The Rugby Football Union has confirmed the end of the season for all levels below the Premiership following the coronavirus outbreak.
The move, which applies to “all league, cup and county rugby in England”, means the Championship campaign will finish with at least seven rounds to play.
Newcastle Falcons are top with a 100% record, but are yet to seal promotion.
The RFU said a further update would be issued in April as they aim to “ensure fair and balanced outcomes”.
Saracens’ relegation from the Premiership has already been confirmed following persistent salary cap breaches, meaning Falcons are likely to replace them in the top flight.
The Premier 15s – the top division of women’s rugby in England – has also ended early following the RFU’s decision.
Sarries are top of that league, two points above second-placed Harlequins, but it is not yet clear whether they will be awarded the title or the season will be declared null and void.
“We are working through the implications of ending the season early and have instigated a thorough process to ensure fair and balanced outcomes for the game,” said RFU chief executive Bill Sweeney.
“While we would like to provide all the answers now, we need some time to get it right for the best interests of the game.
“Rest assured we are working on this as a priority and we will continue to send weekly updates to clubs.”
Sweeney said the RFU was in “active discussions” with the Premiership, which was initially suspended until 14 April on Monday, to “review possible best next steps”.
Exeter Chiefs are leaders of the top flight, five points clear of second-placed Sale Sharks.
The final round of fixtures are due to take place on 6 June and the Premiership final scheduled for 20 June, with the domestic season having started later than usual following the World Cup.
‘Longer-term financial implications’
Sweeney said the RFU was working through “a range of potential financial scenarios” and that it was “already budgeted to be a loss-making year”.
“The loss will now be considerably more as we face challenges similar to businesses across the entire country,” he added.
“There may well also be much longer-term financial implications which we are assessing now. It is therefore taking us some time to develop a considered position on how we can support clubs and the rugby community, which we will do.
“The implications for all areas of rugby will be thoroughly worked through and solutions discussed and developed with the clubs.”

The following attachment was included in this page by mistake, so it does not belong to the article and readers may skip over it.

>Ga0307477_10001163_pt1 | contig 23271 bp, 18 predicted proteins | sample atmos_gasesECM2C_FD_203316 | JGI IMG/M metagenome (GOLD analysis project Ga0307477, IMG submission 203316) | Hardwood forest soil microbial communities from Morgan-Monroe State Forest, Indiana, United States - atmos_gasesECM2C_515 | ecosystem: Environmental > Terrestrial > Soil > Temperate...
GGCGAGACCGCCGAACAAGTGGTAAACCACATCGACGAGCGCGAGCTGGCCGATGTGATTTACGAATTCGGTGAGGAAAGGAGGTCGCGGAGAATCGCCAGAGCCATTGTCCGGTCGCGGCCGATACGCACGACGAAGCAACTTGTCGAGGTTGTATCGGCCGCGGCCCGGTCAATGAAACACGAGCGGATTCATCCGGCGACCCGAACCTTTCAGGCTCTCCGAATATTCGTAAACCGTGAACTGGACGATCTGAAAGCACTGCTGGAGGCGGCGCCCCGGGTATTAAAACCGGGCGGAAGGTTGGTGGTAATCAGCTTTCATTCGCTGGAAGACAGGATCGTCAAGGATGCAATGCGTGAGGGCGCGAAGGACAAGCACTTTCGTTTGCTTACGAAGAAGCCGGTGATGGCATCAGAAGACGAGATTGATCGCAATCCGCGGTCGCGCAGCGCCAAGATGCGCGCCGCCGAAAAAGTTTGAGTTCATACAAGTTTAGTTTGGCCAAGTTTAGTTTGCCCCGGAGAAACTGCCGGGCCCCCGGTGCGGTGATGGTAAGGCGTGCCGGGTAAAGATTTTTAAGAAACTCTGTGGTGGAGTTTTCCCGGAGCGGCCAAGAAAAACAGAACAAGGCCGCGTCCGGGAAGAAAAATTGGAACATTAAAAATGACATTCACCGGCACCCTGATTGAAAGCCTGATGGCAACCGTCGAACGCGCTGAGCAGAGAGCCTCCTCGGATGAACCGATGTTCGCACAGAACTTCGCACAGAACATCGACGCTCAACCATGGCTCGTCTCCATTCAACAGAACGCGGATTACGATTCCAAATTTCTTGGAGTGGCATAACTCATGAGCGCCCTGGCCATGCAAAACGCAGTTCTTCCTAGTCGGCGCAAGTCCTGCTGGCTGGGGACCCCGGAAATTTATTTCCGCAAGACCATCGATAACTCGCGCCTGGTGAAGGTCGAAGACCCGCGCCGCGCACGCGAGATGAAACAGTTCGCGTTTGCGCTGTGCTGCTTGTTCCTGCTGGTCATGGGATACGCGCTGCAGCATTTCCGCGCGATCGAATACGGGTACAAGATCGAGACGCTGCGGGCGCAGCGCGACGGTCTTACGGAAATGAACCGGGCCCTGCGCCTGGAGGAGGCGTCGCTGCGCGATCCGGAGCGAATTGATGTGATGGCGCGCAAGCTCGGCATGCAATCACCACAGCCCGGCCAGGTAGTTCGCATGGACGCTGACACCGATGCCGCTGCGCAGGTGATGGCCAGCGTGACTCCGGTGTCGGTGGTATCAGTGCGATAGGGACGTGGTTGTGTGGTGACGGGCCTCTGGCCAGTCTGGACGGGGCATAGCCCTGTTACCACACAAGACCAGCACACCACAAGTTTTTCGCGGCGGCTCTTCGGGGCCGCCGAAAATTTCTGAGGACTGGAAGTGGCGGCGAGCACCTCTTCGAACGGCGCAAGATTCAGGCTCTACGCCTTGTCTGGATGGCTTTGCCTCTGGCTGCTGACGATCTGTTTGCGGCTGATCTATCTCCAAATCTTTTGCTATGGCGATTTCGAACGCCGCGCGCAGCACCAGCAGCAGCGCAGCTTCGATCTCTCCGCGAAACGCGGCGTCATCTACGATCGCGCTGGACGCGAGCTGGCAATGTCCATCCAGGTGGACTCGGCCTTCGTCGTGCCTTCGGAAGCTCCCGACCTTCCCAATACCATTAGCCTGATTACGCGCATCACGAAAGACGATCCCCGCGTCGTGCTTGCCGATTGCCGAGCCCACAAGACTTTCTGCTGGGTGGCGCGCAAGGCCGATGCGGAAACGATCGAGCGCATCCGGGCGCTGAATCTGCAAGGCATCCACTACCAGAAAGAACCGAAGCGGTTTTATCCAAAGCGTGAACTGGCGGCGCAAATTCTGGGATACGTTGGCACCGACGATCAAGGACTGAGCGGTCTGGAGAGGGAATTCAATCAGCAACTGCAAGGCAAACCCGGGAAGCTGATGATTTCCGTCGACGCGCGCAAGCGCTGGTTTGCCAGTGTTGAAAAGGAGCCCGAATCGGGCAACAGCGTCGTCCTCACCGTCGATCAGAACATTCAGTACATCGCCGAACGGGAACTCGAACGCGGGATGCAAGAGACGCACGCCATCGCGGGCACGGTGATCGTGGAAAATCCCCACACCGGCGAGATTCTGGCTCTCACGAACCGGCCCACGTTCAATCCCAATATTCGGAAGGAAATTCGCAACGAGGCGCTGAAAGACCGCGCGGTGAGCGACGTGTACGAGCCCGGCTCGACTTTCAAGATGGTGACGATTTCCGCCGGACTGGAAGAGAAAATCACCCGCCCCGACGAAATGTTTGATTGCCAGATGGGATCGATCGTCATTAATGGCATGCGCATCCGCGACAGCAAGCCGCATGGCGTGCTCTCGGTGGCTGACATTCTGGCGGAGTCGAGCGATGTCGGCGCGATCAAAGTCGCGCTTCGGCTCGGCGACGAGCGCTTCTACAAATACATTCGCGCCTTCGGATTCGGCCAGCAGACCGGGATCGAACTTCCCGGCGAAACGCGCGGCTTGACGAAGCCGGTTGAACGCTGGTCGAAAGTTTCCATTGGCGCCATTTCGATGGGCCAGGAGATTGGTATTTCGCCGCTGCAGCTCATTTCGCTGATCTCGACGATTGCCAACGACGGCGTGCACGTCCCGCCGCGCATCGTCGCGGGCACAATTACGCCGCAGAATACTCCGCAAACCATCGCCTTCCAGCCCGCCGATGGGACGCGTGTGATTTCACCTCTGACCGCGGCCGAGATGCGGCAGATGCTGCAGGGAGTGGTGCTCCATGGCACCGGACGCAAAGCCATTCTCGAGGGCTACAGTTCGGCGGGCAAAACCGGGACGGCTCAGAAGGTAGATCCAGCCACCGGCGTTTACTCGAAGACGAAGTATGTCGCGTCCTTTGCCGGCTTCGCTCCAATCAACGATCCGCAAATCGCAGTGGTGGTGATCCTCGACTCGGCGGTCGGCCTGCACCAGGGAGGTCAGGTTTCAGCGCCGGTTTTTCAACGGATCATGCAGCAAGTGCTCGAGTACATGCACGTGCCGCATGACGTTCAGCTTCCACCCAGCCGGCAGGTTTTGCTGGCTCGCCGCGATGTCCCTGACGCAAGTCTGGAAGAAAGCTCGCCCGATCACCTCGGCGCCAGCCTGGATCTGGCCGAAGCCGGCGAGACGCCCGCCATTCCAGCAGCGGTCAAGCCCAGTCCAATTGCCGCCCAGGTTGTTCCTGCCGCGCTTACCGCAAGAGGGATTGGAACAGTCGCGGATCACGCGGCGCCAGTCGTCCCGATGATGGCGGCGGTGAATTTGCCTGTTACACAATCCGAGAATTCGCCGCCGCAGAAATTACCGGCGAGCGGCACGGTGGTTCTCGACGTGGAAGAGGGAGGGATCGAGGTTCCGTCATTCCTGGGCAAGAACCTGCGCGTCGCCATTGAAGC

Nottingham chairman Alistair Bow told BBC Sport that he “always believed” the sport would be unable to return before September.
“What the RFU now needs to do is very, very quickly get financial support to all the community clubs, like the Welsh and Scottish have done,” he added. “Community clubs are going to be commercially ruined for the foreseeable future.”
‘Very disappointing’ for county game
The County Championship has been running since 1889 and has previously only had breaks for World War One and World War Two – although the 2001 event was heavily hit by the foot and mouth outbreak, with Yorkshire and Cornwall being invited to play a final at Twickenham that year.
The tournament draws its players from the top echelons of the community game in England, primarily National Leagues One and Two.
“We’ve done lots of preparations, we’ve had development sessions and we’ve provisionally selected the squad,” said former England and Bath hooker Graham Dawe, who is the head coach of reigning champions Cornwall.
“We had a good uptake this year and lots of people were keen to put on the black and gold so it’s very disappointing.”
The tournament had a restructure in 2017 – and Dawe is worried that the event will not return in 2021.
“There was talk about this possibly being the last County Championship with the structure of the season under stress,” he told BBC Sport.
“We’ve had a review and they’re yet to make their findings known about restructuring the leagues.
“Hopefully the restructuring of the leagues will leave more space for the County Championship to be a bigger event in the future.”